Councilman DeFazio Calls for Closer Look at UPMC

The Post-Gazette’s investigation into UPMC’s vast tax-exempt empire struck a nerve with fed up Pittsburghers. In the weeks since the report was published, well over a thousand residents signed a petition to urge the Allegheny County Council to hold a public hearing to look into UPMC’s non-profit status and its role in our community.

Last night, councilman John DeFazio heard the message and offered a motion to hold a public hearing on UPMC’s tax-exempt properties. The council voted unanimously to hold the hearing on December 5th.

“People have been asking a lot of questions about this. It’s a good idea to have this meeting and air it out properly in front of everybody,” said Councilmember DeFazio

UPMC employees turned out to support the measure and were joined by other nonprofit leaders and community organizations.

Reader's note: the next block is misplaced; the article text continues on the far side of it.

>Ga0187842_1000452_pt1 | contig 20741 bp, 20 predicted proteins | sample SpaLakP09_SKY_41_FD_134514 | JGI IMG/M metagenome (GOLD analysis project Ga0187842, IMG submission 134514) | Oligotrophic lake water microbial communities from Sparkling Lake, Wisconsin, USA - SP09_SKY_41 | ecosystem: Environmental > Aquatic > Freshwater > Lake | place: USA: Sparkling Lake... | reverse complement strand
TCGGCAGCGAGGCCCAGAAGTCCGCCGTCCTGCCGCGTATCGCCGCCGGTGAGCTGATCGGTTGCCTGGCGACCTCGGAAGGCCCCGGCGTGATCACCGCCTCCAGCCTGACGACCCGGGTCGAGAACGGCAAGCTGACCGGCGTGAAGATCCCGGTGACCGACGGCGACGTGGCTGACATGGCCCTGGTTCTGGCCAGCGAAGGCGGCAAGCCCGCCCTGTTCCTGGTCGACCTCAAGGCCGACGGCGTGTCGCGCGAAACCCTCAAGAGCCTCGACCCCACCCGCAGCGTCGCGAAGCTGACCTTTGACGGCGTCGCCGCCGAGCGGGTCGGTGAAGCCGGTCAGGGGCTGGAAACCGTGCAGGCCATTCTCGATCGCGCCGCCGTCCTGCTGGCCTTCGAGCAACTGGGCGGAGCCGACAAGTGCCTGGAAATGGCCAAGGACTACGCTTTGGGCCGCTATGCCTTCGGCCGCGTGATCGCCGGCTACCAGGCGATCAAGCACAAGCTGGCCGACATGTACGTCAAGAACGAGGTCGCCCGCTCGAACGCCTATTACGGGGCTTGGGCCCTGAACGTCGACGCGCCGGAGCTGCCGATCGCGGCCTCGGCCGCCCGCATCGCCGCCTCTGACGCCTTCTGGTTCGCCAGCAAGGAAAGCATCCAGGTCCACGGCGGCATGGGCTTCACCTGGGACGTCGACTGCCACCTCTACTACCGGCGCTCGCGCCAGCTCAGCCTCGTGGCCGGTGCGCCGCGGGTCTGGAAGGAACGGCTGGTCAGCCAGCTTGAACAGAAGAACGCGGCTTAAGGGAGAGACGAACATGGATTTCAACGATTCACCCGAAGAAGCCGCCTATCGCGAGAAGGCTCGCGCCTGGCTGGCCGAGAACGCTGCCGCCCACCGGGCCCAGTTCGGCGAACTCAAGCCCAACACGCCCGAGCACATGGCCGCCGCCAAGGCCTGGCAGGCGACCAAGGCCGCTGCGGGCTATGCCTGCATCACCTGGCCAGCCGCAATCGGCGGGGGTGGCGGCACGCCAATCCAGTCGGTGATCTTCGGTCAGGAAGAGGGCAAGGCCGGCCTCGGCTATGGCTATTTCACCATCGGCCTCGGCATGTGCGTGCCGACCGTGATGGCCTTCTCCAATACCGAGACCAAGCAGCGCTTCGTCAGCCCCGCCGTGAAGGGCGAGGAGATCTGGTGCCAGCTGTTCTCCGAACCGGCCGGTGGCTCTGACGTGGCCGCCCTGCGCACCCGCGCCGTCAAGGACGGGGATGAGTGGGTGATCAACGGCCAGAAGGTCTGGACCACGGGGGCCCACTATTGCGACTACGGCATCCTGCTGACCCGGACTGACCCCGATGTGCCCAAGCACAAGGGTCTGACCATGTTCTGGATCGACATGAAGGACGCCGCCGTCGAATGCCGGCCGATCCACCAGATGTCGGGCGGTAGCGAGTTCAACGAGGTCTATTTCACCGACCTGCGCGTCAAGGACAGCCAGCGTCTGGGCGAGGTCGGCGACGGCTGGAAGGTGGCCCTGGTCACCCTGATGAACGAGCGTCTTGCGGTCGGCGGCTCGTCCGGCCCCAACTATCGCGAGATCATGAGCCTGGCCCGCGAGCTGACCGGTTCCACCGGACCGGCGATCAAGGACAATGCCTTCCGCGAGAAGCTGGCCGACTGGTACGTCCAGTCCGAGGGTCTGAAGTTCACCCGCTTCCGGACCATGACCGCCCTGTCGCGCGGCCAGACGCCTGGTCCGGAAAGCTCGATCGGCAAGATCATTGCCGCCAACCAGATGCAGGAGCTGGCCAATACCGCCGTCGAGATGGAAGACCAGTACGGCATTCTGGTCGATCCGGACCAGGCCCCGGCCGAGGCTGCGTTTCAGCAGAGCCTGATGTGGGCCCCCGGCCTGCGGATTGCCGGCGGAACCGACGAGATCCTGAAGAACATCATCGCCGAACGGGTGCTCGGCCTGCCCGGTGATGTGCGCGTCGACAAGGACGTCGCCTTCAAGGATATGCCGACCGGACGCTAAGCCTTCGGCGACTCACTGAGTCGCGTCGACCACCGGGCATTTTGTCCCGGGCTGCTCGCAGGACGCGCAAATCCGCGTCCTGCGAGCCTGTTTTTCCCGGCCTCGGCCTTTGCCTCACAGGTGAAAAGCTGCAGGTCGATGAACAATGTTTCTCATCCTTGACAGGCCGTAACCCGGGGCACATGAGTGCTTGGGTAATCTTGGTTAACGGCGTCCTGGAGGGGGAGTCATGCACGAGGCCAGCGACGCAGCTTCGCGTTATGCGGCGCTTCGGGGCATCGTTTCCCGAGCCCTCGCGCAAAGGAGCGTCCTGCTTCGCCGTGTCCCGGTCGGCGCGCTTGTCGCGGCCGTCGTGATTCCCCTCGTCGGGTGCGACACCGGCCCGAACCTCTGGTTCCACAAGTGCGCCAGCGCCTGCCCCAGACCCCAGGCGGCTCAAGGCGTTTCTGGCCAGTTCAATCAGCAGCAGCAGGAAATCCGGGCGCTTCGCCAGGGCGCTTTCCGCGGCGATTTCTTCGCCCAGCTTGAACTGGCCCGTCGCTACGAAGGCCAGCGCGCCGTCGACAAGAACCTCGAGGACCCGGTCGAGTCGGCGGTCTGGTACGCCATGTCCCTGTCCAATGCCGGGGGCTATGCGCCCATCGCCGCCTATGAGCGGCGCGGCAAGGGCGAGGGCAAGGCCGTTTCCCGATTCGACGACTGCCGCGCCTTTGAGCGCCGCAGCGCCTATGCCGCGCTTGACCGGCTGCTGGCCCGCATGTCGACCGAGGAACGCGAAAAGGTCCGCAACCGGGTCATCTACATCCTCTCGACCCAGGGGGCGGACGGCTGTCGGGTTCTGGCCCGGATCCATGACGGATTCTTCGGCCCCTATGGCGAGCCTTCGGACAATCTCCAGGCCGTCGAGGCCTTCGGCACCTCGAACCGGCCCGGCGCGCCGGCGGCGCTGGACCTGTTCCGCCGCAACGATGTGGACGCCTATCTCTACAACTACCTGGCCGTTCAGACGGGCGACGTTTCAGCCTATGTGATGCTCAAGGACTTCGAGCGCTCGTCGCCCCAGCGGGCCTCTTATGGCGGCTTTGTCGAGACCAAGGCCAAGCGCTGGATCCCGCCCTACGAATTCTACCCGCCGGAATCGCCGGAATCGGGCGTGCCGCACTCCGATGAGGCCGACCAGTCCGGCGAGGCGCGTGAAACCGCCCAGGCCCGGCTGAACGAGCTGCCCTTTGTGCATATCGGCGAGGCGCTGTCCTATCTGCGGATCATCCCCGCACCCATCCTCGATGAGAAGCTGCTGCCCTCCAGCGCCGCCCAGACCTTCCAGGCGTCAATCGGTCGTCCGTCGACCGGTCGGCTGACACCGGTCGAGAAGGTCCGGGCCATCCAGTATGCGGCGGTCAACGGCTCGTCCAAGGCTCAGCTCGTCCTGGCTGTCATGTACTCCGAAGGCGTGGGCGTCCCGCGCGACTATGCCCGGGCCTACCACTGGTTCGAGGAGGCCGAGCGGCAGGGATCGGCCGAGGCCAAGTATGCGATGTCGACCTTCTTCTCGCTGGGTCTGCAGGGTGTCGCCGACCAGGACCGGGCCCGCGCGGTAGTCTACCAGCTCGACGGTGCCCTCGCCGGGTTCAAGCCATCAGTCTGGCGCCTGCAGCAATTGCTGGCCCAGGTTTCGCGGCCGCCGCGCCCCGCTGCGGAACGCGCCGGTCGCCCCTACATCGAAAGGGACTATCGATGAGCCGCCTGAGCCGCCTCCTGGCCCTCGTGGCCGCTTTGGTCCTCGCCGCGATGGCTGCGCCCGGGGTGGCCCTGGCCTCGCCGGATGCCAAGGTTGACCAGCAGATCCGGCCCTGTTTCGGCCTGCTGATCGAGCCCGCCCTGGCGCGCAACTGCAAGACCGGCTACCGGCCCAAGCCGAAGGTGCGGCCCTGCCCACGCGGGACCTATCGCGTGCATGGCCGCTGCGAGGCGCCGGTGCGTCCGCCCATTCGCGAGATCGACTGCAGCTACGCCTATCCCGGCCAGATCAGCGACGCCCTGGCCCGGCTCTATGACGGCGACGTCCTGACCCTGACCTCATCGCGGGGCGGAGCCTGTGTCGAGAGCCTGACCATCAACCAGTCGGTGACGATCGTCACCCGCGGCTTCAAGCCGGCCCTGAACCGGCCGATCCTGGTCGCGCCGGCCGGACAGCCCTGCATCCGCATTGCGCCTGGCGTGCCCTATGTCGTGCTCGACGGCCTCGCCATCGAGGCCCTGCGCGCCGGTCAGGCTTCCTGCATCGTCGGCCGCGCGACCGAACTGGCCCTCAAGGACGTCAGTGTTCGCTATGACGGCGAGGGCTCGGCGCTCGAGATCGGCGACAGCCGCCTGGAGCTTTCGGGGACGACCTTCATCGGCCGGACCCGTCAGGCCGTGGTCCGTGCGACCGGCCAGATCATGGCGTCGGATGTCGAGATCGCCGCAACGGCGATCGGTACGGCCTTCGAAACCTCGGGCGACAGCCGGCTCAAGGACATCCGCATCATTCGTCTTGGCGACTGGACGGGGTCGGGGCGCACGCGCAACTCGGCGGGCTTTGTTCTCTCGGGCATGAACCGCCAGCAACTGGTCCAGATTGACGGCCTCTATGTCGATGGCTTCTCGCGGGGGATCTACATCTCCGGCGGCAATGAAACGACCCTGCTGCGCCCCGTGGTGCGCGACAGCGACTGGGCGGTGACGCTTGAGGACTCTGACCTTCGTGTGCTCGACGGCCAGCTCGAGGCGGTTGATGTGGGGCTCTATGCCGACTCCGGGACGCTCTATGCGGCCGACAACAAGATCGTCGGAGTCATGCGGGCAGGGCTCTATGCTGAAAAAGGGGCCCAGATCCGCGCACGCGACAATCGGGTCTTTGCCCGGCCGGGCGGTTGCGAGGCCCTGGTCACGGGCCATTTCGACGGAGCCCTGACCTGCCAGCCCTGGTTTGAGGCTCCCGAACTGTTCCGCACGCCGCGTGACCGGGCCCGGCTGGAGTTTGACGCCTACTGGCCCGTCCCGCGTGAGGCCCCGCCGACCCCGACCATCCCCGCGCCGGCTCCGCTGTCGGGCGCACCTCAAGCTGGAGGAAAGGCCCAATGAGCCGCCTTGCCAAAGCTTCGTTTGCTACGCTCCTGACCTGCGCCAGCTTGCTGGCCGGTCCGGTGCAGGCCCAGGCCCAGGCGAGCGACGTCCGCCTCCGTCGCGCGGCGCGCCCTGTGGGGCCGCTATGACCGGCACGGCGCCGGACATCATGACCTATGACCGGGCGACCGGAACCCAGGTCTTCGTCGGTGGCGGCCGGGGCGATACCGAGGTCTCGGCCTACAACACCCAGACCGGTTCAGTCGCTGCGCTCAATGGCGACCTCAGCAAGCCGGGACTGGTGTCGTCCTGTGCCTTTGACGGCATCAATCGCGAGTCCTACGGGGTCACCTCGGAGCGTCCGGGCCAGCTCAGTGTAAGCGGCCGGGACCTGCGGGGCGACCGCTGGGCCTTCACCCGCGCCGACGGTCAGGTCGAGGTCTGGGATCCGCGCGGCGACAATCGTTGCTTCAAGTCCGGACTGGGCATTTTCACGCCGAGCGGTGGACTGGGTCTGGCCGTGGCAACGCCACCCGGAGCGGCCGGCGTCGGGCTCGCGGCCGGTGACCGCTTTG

Leslie Poston, a unit clerk at UPMC Presbyterian, told the Council, “I’m proud of the work I do at UPMC, but I want to be proud of how UPMC gives back to our community too. Right now, I can’t say that I am. We’re closing schools and cutting bus routes because we don’t have enough money to keep things going. It doesn’t have to be that way.”

Molly Nichols, a member of Pittsburghers for Public Transit, a group committed to defend and expand the area’s transit system told the Council, “With nearly 5% of all Port Authority trips going to medical appointments, we have serious concerns about the fact that UPMC, one of the largest landowners in the region which makes hundreds of millions of dollars in profit each year and which is dependent on public services like transit, is not contributing its fair share to the county’s tax base.”

“UPMC has a choice to make. Does it want to be a for-profit corporation that puts its bottom line above all else, or does it want to act like a non-profit and put our communities first?” said Barney Oursler, the executive director of Pittsburgh United, a coalition of advocacy organizations.

“This is a conversation that is long overdue. It’s time we have a say about UPMC’s role in our community, and renegotiate that relationship if it’s not serving our needs.”

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